Wouldn’t it be nice to figure out how to deal with anxiety naturally in an easy way? Good news, you can!!!
This is how it works.
In the field of Tibetan Medicine we consider that in most cases of mental health concerns such as anxiety and depression, a person’s energetic system is uncoordinated. So what is this elusive energy system? Well let’s be clear right off the bat, we are not talking about the kind of energy associated with Reiki healing. I was introduced to Reiki healing at a young age and while I have respect for it as a system in and of itself, it has been misrepresented as a part of traditional Tibetan culture and medicine. It is not. When we are talking about energy in Traditional Tibetan Medicine we are talking about an ancient science and deep theory of our anatomy based on the five elements that has developed in all of the Eastern medical traditions for thousands of years.
Of the five elements (earth, water, fire, wind and space) the wind element is considered to be responsible for the function of the respiratory, circulatory and nervous systems. Not only is it considered that it is responsible for these systems, but also the proper function of the mind very much relies on the wind element. For this reason if it is disturbed we can easily start to have issues with our mental health.
High Stress = Disturbed wind
Most of us have become fairly accustomed to high stress in our daily lives. We more or less take it as the norm in this day and age. Wind’s nature is light, rough, mobile and cool. We can consider that stress by nature is rough. So any kind of stress disturbs the wind. Our lives are also full of excessive movements of the body, voice and mind. Our jobs, especially high stress office jobs, involve constant mental activity. In some cases our jobs involve constant talking. And some of us even push our exercise routines too hard for too long. If you add in an excessively light diet its a double whammy on the wind system. Some examples of rough, light and cool foods include raw food, lentils, toast and crackers, ice water, foods without oils, caffeinated drinks and just not enough nourishment in general.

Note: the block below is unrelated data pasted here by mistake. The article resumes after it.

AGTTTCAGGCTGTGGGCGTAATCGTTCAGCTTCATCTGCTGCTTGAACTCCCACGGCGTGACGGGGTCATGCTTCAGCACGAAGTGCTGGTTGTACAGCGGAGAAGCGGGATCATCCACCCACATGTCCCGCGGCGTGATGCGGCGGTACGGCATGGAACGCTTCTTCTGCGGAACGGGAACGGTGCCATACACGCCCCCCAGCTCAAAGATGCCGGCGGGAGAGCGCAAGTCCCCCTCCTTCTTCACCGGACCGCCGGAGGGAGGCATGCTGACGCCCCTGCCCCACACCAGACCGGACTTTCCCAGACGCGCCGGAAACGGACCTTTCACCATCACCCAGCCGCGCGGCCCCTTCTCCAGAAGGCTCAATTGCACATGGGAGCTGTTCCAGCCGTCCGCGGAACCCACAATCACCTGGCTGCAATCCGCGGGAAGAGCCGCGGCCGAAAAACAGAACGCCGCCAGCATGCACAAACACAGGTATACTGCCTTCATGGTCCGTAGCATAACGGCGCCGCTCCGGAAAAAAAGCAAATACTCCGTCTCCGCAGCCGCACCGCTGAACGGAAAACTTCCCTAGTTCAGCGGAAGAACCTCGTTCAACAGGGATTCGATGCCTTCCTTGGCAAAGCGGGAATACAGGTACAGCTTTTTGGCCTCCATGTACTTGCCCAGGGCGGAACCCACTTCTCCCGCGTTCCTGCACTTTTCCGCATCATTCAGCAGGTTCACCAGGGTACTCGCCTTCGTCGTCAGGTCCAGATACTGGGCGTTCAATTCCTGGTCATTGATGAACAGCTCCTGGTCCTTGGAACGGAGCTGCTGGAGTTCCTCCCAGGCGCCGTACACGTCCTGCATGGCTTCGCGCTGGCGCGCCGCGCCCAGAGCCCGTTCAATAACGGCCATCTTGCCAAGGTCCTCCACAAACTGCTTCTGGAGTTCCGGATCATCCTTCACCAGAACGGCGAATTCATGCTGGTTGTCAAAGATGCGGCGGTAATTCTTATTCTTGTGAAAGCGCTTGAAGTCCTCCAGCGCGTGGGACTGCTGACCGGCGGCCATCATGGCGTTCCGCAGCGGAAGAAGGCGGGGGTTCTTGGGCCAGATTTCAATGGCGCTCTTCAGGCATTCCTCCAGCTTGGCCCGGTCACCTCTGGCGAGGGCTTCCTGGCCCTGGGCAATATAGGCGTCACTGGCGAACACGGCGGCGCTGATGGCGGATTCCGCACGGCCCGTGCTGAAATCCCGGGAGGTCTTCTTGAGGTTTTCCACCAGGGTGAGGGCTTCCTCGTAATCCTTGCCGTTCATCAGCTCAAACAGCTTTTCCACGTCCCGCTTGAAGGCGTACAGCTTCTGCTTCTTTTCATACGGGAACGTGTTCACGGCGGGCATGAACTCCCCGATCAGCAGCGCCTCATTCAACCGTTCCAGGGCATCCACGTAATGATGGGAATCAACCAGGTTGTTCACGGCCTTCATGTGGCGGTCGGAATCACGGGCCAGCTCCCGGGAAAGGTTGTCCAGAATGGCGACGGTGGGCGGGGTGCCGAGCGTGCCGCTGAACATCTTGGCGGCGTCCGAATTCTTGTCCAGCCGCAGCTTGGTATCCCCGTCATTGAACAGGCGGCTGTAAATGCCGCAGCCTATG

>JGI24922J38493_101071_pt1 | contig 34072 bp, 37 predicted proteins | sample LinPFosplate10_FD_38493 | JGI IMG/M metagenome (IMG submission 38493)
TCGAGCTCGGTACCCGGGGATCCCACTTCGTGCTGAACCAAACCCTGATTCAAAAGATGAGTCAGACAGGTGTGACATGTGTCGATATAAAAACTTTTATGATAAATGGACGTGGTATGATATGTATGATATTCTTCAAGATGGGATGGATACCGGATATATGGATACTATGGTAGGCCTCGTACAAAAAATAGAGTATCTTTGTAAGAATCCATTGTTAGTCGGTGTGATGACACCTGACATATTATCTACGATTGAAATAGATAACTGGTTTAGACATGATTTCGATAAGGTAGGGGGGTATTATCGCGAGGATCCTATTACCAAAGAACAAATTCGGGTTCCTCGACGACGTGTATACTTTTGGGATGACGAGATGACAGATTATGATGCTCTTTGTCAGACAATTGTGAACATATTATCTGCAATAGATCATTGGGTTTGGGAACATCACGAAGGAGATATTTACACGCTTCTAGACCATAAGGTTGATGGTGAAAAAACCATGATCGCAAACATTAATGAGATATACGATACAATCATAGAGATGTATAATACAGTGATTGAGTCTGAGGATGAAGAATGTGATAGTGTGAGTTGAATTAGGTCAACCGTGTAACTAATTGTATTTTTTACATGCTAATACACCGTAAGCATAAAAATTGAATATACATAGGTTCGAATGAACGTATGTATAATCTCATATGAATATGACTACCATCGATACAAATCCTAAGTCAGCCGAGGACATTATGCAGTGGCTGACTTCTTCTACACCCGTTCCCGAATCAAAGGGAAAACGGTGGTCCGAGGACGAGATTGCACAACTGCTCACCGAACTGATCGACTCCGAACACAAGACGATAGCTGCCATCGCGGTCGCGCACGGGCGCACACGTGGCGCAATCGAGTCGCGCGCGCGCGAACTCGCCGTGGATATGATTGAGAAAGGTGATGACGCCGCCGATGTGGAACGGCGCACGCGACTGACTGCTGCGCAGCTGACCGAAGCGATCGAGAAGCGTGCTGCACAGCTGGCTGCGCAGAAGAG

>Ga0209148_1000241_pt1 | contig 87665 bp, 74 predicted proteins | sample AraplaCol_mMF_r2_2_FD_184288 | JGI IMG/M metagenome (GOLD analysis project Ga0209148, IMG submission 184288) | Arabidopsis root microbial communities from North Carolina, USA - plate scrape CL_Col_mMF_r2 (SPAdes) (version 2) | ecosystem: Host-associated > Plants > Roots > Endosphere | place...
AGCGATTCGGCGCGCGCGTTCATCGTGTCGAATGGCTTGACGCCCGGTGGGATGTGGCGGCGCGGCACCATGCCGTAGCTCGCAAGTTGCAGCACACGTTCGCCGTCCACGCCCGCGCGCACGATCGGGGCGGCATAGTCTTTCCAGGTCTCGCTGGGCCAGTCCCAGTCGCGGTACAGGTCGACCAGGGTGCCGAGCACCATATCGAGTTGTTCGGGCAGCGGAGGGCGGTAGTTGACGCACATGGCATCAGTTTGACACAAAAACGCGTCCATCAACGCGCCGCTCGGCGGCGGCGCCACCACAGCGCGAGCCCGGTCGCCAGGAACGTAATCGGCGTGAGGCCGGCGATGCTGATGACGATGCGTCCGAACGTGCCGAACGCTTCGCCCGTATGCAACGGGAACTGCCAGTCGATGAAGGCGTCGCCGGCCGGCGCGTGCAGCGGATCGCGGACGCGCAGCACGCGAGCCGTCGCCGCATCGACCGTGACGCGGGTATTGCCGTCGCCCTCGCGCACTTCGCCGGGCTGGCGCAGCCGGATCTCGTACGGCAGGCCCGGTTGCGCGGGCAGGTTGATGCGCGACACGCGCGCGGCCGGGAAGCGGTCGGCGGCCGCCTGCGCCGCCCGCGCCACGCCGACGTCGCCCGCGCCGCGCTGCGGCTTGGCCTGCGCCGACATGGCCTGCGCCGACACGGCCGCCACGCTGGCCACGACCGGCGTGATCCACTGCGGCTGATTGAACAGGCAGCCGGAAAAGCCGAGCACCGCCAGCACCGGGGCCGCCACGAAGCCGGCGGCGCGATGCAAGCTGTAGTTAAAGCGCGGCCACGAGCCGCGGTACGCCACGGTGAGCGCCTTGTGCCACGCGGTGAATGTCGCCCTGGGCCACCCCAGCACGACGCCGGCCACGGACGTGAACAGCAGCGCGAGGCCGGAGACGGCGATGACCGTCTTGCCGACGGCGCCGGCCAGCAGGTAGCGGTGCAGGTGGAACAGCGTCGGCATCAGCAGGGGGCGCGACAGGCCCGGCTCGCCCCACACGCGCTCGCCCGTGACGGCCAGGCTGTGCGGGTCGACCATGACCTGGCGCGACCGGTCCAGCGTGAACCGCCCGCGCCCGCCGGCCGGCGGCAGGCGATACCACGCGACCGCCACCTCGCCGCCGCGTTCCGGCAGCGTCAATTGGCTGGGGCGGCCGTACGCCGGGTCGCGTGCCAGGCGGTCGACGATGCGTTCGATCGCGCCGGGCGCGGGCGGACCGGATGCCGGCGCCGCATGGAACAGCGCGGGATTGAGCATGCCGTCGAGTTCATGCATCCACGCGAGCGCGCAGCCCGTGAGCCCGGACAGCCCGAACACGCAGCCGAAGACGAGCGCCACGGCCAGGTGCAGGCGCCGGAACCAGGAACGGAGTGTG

Excess wind symptoms include anxiety, insomnia, nervousness, mood swings, irritability, stiffness, memory loss, yawning, sighing and trembling as well as moving pain especially in the lower back, hips and joints. In reality most people’s function of wind is a little bit disturbed in today’s society. We all generally experience some mild form of one or more of these symptoms. So what do we do to prevent disturbed wind ?
How to Deal with Anxiety Naturally: Working with Wind Points is a Simple Remedy
In essence the wind points provide a way to apply therapeutic treatments to help coordinate the wind element if it is disturbed. The fundamental theory of Tibetan Medicine says that the cause, nature and cure of all disease is the five elements. When one element is out of balance we must use the opposite characteristics of the given element to bring it back to balance. Since wind is rough, light, cool and mobile we need to apply smooth, heavy, warm and stable to the wind points. The simplest way to do this is to apply oil and heat to the points. Oil is smooth and heavy while heat is warm and stabilizing with directed application such as warm hands or a compress.